Playing with patentability
A third hypothesis takes a closer look at the possibilities of patentability. For an invention to be deemed patentable, it has to be novel. In legal speak, this condition is coined « absolute novelty », and refers to an element or a characteristic extending beyond the realm of existing knowledge the world over. For the invention to satisfy this condition, the public needs to have had access to it, allowing the invention, in turn, access to and acceptance in a realm of knowledge. Resembling a public domain, this realm doubles as a digital kitty, providing an unlimited idea-breeding platform. This can be compared to what makers experience when they create and document their works in fab labs. Inventors unveil their invention to the public, and as a result, their invention becomes the property of humanity. Boasting a number of advantages, this approach also comes with three main downfalls. The first relates to the patent office. In the event the office does not realize the invention is already public knowledge, it could issue the patent by mistake to someone other than the inventor. All is not lost, for the inventor can always have the patent voided. To do so, he would, of course, have to go before a judge for patent invalidation, not to mention comply with all the other strings attached (cost, time, energy, etc.). The second relates to an already-patented invention. The individual genuinely believing to be the original inventor runs the risk of being sued for infringement, a rather unpleasant sentiment to be avoided whenever possible. The third relates to a power struggle. Even if all has been done according to the book, the inventor cannot prevent a larger company with greater means from commercializing his invention, including for less.
Amending the law
A fourth hypothesis, whose feasibility lacks much certainty, involves amending the law in favor of non-commercial sharing of industrial creations. For this to become reality, a mammoth dose of creativity and determination are paramount. If only French law were the sole obstacle to overcome, the task would appear less complex; however, the reality is that many other countries, both in Europe and further abroad, feature laws resembling those in France, cranking the complication factor up a notch. A large portion of EU States, including France, have reached concensus on Industrial Property benchmarking. Therefore, amending French law will require approval from all countries, a likelihood that is all but likely.
Considering an « Open Hardware » label
One last and final option worth pursuing with slightly fewer legal implications than the proposals mentioned earlier involves a type of « Open Hardware » label. This strategy would go hand-in-hand with the invention’s deployment. The idea consists of specifying a certain number of conditions that, if met, would enable a company to add the label to the product sold. Similar to the « organic » label on food, this would be invention-specific. The next step would then be to identify which conditions would serve as quality criteria, gauging both compliance and irreversible outcomes, if any. Interestingly enough, the Open Source Hardware Association recently launched version one of the Open Source Hardware Certification: TBC.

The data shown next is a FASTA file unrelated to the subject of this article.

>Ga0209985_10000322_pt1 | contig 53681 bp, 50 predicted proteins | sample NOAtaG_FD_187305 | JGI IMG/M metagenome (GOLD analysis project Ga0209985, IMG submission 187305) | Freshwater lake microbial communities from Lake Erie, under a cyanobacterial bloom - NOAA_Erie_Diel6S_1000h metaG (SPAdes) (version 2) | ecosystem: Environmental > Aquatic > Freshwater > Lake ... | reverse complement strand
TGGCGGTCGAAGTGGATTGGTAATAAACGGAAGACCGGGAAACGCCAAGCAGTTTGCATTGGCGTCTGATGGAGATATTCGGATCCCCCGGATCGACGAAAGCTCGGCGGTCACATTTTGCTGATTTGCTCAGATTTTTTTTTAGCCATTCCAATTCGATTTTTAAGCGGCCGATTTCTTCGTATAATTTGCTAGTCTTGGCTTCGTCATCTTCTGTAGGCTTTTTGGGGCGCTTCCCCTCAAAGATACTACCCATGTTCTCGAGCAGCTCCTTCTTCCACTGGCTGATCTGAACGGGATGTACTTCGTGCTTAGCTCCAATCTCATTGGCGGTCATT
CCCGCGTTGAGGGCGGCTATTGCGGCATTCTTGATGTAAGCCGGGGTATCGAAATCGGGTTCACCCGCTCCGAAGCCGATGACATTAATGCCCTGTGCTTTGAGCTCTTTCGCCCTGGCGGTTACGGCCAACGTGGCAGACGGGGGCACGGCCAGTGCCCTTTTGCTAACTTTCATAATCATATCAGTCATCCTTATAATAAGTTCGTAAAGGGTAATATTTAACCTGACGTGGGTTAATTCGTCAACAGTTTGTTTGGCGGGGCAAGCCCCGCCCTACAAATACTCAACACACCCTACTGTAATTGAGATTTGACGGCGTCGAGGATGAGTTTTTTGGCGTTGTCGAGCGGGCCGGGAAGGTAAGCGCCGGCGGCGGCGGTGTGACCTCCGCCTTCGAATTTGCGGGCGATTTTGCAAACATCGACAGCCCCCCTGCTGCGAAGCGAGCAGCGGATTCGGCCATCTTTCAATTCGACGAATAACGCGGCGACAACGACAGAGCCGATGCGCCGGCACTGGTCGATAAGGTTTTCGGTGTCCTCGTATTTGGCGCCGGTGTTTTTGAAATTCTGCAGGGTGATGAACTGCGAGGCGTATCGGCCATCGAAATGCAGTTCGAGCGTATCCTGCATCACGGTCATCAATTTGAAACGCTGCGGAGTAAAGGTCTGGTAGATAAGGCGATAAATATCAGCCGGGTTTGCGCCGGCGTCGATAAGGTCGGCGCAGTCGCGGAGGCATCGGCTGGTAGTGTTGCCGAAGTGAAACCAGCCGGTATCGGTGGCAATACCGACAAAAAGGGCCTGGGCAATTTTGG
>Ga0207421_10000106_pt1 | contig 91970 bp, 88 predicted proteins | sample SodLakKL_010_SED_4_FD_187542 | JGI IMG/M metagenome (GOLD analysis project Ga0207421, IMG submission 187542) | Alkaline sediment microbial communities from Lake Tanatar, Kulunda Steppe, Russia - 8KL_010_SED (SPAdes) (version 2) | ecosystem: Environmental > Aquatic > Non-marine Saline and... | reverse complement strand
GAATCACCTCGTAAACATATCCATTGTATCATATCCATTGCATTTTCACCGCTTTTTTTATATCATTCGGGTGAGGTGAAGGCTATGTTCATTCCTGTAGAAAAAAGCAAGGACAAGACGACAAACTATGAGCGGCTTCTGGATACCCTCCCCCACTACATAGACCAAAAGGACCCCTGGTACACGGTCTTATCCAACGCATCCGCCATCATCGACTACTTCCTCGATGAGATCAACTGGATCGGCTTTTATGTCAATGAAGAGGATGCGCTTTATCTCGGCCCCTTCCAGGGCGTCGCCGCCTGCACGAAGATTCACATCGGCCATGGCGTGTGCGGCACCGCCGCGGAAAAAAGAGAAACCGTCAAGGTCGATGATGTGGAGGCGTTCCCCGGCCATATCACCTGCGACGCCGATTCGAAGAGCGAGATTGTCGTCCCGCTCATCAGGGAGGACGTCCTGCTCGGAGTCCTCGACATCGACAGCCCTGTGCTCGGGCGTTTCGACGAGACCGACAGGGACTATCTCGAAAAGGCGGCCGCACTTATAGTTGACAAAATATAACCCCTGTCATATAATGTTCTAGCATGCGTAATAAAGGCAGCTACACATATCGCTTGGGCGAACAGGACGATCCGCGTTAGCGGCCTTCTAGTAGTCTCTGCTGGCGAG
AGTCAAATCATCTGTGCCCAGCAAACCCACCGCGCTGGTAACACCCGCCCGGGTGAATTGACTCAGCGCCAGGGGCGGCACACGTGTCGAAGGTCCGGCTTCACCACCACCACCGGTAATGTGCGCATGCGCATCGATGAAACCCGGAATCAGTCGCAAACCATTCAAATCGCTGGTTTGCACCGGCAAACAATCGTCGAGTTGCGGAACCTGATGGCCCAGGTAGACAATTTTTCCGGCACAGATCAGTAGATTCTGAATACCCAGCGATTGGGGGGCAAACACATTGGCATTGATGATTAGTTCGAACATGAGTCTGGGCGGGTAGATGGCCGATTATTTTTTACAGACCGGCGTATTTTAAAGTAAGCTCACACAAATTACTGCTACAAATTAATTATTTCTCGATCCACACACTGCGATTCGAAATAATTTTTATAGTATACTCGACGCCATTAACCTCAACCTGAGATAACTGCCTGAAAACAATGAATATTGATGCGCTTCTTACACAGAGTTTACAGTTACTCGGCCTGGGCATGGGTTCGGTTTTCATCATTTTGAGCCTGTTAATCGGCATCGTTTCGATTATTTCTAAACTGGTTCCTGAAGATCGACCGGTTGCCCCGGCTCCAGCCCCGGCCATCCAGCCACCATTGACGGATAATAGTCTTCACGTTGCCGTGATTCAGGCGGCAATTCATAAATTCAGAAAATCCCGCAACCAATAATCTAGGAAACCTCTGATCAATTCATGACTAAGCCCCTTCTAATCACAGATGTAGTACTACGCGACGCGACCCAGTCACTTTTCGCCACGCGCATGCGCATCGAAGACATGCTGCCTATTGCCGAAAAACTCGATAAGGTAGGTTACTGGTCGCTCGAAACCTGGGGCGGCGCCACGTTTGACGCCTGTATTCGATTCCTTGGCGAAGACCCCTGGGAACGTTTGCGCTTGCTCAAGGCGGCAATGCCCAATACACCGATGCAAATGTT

It seems appropriate to us at this point to draw attention to the considerable gap separating Free Culture and Industrial Property despite the significant advantages that the latter has to offer in relation to author’s rights. It goes without saying that the protection period is drastically shorter, specifically 20-25 years for Industrial Property versus the author’s age at death (plus an additional 70 years) for author’s rights. The public domain fills up, obviously, more quickly in one area than in the other. Furthermore, with regards to author’s rights, which are granted automatically, the opposite is true for Industrial Property. Should an author not want the right, he has two options: the first requiring him to forgo protection entirely and immediately and the second allowing him partial protection with the help of a license. In Industrial Property, an invention, patented or not, may be fabricated, but not commercialized, unlike author’s rights where guidelines on reproduction are more ambiguous.
Upon reading this article, readers may rightfully deduce that the joint future of Free Culture and Industrial Property lacks clarity and direction. The number of legal obstacles, no doubt, does little to lighten the burden. Yet, things are never fully set in stone, but rather in a perpetual state of motion based on how people manipulate and maneuver them. The law is no different. Despite these legal hang-ups, there are companies that choose to opt out of exclusive rights on a technology. They believe that by giving users an « Open Door »-like access to myriad resources once housed in the private domain and now made public, this will help to lower the chances of lawsuits and other claims filed by the competition (i.e. Arduino, certain 3D printers, and to a certain extent, the Internet network). That is why it has now become vital to put this strategy to work on both Industrial Property and Free Culture fronts so that makers have at their disposal a more clearly established and structurally-sound backdrop with which to move forward. It is with this in mind that the authors of this article are setting out to intensify their advocacy efforts in support of not only an endeavor they deem indispensable, but also of those inventors and makers behind it, shaping the tools best adapted to the pursuit and promulgation of the Free Culture movement. The coming year will surely be conducive to countless exchanges on the matter, and the door is wide open for all those wishing to contribute to its advancement.
Translation : Krista Schmidtke